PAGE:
I am really serious when I say the phase, “I’m an introvert.” I don’t do this for attention- or to fit a trend-in fact that’s the opposite of what I want to do. In college, when I tried to get out of my comfort zone, that’s when I realized that this is just who I am. It’s exhausting to be someone you are not so if someone wants to celebrate introversion to whatever degree, I believe they have a right to.

    • “Hey Cabby, do you wanna go with us?” I know this struggle all too well! Eventually, these requests may cease 😦
      Getting out of one’s comfort zone is extremely difficult for an introvert, and I agree with you that people have the right to celebrate their introversion. Still a time may come when the solitude turns to loneliness and it becomes impossible to celebrate it any longer. It is easy to become disillusioned with life as an introvert, and if this happens I wonder if things can change through effort on the introvert’s part. It will be painful of course, and, and one may never fully become socially competent, but it is still worth a try because sometimes introversion just plain sucks.
      Thank you for your comment 😀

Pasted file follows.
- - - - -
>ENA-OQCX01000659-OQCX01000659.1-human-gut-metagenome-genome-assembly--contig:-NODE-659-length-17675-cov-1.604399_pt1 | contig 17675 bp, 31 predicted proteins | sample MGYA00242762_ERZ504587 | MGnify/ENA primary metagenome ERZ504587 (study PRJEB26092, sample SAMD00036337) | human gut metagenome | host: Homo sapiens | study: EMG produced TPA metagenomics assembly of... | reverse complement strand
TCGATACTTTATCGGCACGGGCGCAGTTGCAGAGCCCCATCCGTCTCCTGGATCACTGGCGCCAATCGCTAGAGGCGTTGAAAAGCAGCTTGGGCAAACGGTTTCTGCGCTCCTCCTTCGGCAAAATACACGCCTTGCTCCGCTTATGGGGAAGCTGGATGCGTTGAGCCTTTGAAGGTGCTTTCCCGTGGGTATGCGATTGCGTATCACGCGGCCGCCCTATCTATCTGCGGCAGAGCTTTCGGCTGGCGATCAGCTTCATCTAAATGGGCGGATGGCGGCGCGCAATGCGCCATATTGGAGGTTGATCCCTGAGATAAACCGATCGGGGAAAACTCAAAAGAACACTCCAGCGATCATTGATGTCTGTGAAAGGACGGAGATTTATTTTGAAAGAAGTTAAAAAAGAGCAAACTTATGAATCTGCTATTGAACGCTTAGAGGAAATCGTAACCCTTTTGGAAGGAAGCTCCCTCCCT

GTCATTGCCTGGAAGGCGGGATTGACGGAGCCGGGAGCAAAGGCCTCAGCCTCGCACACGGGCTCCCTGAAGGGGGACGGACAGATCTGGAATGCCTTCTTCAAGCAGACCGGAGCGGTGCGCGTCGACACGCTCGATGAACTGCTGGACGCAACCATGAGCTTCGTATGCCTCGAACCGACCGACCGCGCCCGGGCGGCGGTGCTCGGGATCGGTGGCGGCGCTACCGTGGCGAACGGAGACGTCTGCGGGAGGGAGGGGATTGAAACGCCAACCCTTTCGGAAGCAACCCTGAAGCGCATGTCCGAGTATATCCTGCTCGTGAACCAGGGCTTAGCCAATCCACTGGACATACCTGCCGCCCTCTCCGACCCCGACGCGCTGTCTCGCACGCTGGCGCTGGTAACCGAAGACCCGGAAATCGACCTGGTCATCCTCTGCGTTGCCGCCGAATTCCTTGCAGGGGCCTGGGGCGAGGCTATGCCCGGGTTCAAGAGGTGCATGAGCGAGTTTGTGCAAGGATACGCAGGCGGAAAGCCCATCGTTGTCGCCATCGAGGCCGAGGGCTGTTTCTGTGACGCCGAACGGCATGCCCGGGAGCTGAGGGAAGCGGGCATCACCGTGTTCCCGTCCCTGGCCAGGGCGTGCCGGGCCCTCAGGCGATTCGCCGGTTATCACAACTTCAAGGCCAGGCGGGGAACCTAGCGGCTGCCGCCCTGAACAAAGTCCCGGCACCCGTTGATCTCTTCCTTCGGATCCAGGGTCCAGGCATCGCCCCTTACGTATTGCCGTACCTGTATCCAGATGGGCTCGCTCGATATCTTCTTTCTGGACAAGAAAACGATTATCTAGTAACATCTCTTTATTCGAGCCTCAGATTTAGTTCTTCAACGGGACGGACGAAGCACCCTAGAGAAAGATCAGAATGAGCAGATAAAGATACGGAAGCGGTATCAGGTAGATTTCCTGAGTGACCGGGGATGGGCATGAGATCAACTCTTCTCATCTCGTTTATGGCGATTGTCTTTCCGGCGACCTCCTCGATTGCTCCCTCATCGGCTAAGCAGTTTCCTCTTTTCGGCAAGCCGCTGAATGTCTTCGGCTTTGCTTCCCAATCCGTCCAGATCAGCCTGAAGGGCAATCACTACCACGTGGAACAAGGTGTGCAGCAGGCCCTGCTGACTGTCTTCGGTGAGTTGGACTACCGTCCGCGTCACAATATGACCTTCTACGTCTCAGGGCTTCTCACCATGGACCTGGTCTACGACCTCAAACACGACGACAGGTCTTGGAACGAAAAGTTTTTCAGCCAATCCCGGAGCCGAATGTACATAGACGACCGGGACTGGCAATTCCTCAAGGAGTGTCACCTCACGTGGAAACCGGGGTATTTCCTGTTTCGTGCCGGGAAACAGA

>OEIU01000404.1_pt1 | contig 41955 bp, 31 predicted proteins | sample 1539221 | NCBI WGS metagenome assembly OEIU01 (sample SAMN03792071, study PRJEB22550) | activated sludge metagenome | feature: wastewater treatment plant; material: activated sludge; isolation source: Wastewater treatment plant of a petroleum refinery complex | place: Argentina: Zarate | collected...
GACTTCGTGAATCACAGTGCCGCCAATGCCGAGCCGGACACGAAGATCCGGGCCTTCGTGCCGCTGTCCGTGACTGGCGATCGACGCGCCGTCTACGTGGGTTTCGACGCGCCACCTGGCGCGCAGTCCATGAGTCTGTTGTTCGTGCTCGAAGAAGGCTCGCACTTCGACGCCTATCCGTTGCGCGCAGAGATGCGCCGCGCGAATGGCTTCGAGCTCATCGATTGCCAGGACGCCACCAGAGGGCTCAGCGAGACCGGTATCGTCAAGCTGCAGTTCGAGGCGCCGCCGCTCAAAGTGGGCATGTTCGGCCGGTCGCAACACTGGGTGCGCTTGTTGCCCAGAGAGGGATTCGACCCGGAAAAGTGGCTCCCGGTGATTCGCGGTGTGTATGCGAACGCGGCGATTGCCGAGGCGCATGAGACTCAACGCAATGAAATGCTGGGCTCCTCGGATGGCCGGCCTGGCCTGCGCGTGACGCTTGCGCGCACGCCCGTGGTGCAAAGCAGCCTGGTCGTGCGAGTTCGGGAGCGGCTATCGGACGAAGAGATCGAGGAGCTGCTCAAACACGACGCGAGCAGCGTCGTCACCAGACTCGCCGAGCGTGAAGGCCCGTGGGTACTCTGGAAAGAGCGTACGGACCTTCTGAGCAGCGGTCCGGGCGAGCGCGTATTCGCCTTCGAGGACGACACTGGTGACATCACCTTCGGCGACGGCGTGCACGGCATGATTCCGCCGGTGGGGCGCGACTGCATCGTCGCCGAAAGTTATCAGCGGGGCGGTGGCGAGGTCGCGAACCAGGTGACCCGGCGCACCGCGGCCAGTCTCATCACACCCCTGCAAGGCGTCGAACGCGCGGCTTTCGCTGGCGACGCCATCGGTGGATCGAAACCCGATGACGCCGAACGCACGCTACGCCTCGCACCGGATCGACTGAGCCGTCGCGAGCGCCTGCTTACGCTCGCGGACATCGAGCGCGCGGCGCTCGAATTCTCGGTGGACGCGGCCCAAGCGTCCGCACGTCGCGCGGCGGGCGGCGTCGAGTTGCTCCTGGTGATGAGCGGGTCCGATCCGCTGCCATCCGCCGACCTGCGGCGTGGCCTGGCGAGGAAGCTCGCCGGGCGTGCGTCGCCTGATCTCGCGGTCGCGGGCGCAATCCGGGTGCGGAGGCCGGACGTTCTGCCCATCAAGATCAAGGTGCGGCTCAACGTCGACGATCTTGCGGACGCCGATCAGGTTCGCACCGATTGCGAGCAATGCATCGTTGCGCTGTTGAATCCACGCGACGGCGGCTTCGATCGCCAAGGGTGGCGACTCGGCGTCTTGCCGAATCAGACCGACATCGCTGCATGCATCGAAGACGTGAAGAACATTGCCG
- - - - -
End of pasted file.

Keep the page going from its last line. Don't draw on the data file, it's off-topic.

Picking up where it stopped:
3. What frustrates me is that extroversion has always, and will always be celebrated. I didn’t notice until somewhat recently the increase of introverted based articles and blogs that have surfaced about introversion. Now I’ve been hearing that it’s more of a “hipster trend.” So not true! It can be very difficult, embarrassing, and isolating. At the same time, I’ve accepted that it’s who I am. I’m not going to change. Yes, I do put in more of an effort at times to force myself into social situations, but I can’t see myself ever being truly comfortable. I love hearing other ppl bring attention to the personality trait that so many are ashamed to talk openly about openly and honestly.

    • Thank you for your comment 🙂
      I agree with your point about people viewing introversion as a trend. Introversion is a topic that is beginning to gain attention as more introverts speak about it. The attention annoys some people who think “everyone is trying to be introverted now” or “introverts think they are better than extroverts” and this really isn’t the case at all. It is just really nice and comforting to see others express feelings that you know oh so well; nice to know you are not alone. It can be a struggle, but hey, everyone can’t be the life of the party.